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​BDA heralds breakthrough on Dental Assurance Reviews

17 February 2020

 

The BDA has heralded a breakthrough in talks with the NHS Business Services Authority to provide a fair and proportionate approach to new Dental Assurance Reviews (DARs).

 

The BSA announced last year that they were going to commence four new reviews from September 2019 looking at claims for Band 3 inlays, incomplete treatment (Band 2 and/or 3), Band 2 fissure sealants and Band 1 urgent claims followed by a band 2 with no examination.

 

The BSA had also published a series of "Spotlight" articles advising dentists on correct ways of claiming for work done. The BDA believes that some of these articles apply a level of interpretation to what is an appropriate claim far beyond what is set out in regulations. In some instances, they also stray into advice on clinical practice that is not the BSA's remit.

 

The BDA had expressed grave concerns that the previous 28-day re-attendance reviews were bringing in an ever-greater number of practices for scrutiny, rather than targeting genuine outliers, and in doing so deterring legitimate claims. In response to BDA challenges to justify its selection process the BSA has now reviewed its approaches, and confirmed a move to focus scrutiny on a very small number of practices that are genuinely extreme outliers, amounting to 0.2-0.8% of providers, around 100 in total.

Contracts now identified for the DAR will receive a letter informing them of their outlier status, asking them to consider this and an offer from the BSA to provide additional information. Contractors will have six months to consider their claiming behaviour and implement any changes necessary.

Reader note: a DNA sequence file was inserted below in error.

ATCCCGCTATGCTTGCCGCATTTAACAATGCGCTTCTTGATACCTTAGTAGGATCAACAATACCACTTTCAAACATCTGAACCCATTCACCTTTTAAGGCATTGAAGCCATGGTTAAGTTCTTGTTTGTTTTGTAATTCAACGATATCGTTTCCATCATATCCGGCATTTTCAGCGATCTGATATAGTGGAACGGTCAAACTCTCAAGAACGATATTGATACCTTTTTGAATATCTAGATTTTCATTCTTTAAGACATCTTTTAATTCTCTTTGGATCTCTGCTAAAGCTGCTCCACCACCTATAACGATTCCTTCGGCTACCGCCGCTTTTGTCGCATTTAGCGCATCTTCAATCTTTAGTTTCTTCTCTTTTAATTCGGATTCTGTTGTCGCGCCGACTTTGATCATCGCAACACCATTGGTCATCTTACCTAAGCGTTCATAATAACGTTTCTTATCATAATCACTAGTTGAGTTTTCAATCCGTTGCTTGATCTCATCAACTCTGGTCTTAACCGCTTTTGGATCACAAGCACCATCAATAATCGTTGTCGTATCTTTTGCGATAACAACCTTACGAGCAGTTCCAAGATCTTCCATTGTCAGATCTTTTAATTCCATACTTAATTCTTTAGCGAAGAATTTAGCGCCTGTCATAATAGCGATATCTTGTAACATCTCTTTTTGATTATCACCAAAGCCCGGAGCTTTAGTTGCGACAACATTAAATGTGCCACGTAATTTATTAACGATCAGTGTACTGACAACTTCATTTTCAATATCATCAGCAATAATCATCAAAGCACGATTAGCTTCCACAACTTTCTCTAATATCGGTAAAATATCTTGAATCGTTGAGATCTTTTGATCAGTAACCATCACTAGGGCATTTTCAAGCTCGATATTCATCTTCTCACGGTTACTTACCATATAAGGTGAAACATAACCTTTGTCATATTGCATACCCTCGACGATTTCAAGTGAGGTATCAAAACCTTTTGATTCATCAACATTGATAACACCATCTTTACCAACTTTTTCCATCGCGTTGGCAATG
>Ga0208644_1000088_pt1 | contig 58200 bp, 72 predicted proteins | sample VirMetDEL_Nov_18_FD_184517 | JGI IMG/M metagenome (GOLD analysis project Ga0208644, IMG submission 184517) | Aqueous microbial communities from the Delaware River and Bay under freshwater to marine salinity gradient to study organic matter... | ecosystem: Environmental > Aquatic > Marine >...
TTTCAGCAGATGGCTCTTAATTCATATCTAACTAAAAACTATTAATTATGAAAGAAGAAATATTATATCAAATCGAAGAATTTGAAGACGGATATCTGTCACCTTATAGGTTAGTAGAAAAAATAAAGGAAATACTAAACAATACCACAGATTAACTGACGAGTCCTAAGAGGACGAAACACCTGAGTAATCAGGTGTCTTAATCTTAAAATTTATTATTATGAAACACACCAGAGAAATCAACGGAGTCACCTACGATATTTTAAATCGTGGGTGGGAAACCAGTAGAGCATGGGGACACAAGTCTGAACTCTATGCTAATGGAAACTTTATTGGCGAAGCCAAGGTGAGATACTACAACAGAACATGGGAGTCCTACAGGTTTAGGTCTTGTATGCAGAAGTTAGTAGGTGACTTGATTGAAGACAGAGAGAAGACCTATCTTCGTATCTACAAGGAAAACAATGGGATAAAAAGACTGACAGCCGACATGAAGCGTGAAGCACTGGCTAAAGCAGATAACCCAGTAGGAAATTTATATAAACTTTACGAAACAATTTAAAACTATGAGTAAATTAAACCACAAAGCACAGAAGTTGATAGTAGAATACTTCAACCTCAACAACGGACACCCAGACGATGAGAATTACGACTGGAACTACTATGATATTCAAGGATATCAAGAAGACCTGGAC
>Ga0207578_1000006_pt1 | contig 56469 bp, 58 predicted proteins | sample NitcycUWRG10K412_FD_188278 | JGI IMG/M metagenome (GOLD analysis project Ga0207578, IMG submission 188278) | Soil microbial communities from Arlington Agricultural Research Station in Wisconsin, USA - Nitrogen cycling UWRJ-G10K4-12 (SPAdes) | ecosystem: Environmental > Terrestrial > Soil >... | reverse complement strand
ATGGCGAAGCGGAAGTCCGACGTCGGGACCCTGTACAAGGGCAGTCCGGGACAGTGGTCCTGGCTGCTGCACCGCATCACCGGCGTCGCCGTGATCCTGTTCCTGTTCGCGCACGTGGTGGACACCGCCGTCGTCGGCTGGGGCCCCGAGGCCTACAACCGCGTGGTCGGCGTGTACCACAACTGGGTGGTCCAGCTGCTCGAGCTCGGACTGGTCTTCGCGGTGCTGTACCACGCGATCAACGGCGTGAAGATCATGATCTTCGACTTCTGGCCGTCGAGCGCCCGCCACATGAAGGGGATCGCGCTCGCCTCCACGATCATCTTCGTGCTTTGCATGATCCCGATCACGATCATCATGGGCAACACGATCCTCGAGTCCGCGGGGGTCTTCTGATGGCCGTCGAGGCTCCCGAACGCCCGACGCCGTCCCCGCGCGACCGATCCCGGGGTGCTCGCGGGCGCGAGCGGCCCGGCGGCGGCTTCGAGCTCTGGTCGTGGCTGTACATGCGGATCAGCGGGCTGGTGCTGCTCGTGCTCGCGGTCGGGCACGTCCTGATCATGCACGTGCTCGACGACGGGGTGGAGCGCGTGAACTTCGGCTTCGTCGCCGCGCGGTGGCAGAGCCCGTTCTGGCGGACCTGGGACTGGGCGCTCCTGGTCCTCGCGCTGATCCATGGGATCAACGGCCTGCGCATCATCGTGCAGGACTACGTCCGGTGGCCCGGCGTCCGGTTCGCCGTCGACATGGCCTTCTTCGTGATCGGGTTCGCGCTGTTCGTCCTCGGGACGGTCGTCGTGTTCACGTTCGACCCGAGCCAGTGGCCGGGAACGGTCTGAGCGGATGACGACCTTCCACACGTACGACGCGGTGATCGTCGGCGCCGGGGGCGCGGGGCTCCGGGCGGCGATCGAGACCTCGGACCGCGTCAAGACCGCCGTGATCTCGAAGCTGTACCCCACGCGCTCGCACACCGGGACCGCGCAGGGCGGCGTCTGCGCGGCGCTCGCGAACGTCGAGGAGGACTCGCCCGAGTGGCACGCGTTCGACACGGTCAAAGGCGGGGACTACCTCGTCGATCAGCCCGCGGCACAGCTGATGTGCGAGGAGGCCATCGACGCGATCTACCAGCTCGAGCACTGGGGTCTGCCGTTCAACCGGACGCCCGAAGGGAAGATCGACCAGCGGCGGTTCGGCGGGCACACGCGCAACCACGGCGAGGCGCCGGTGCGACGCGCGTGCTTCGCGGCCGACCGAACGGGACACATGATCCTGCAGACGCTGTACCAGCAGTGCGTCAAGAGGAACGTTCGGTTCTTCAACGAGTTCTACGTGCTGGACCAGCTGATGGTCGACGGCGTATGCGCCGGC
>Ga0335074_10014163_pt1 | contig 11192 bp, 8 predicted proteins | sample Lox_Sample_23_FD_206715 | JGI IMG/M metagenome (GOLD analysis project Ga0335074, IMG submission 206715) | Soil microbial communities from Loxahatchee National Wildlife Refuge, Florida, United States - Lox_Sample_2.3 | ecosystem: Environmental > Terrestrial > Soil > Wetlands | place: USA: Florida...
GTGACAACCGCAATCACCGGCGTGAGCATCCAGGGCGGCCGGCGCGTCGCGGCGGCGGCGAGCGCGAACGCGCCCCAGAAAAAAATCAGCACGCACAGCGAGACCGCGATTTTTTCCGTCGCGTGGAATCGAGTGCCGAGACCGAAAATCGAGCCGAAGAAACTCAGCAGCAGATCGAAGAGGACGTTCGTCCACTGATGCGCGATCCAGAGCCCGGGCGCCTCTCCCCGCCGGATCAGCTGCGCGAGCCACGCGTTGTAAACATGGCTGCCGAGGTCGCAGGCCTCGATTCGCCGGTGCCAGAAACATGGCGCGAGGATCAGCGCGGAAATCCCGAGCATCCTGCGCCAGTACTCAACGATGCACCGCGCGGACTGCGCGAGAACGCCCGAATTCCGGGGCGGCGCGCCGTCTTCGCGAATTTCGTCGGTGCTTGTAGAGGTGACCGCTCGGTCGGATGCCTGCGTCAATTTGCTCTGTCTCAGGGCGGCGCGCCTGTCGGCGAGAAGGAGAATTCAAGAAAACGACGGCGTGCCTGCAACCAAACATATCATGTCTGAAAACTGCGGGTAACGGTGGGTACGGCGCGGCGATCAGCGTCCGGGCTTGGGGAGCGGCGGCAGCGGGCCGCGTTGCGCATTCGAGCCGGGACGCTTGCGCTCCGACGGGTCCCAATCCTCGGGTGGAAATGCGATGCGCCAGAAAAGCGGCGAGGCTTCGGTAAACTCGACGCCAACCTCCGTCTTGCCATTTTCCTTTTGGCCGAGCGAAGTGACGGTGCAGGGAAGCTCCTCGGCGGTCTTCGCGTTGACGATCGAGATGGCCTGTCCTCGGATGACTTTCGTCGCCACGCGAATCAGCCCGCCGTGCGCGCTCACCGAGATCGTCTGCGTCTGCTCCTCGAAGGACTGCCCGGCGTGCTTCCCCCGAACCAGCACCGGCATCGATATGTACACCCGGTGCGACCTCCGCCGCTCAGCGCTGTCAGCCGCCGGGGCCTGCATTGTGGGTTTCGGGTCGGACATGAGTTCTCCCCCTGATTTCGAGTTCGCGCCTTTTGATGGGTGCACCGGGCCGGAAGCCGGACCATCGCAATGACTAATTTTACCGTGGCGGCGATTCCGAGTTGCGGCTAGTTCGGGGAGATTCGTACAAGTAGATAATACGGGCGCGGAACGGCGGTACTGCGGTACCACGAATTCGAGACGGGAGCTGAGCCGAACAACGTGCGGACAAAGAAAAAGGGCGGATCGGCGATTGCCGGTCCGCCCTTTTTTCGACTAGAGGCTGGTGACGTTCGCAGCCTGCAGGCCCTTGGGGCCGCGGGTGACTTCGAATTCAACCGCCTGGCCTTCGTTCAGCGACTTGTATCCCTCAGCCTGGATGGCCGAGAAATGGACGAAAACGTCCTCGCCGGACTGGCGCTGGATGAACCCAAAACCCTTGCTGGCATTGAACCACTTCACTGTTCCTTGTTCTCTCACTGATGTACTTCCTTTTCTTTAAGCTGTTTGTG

Only a tiny number of practices showing no or very little reduction in extreme outlier status will be required to complete a self-audit. Where contractors fail to comply with conducting a self-audit or do not satisfactorily conduct one, the contract will then be subject to a clinical record review of a small number of claims by a clinical adviser. The outcome of this would be provided to the contractor. If agreement is then reached, the contract would then likely be moved out of the DAR.

Where no agreement can be reached on the clinical record review then a full record review will be conducted on all claims identified for the self-audit and this would likely lead to a referral to the local NHS area team. The BSA now intend to give providers every opportunity to avoid this.

Chair of the BDA's General Dental Practice Committee Dave Cottam said:

"BDA members had expressed profound concerns over these reviews. We called for a halt, and the BSA to their credit have listened. 

"We now have review criteria at an acceptable level, meaning only a fraction of 1% of providers deemed extreme outliers will need to participate. Instead of heaping unacceptable burdens on a growing number of practices, we have a proportionate approach, in terms of scope, audits and timeframes.

"The Spotlight series are still under review, and we will continue to press the BSA to modify their advice.

"We have secured a significant improvement in the DAR process that should mean that the scrutiny applied is targeted and reasonable. The net result is no practice should face a grilling for entirely appropriate claiming."

 

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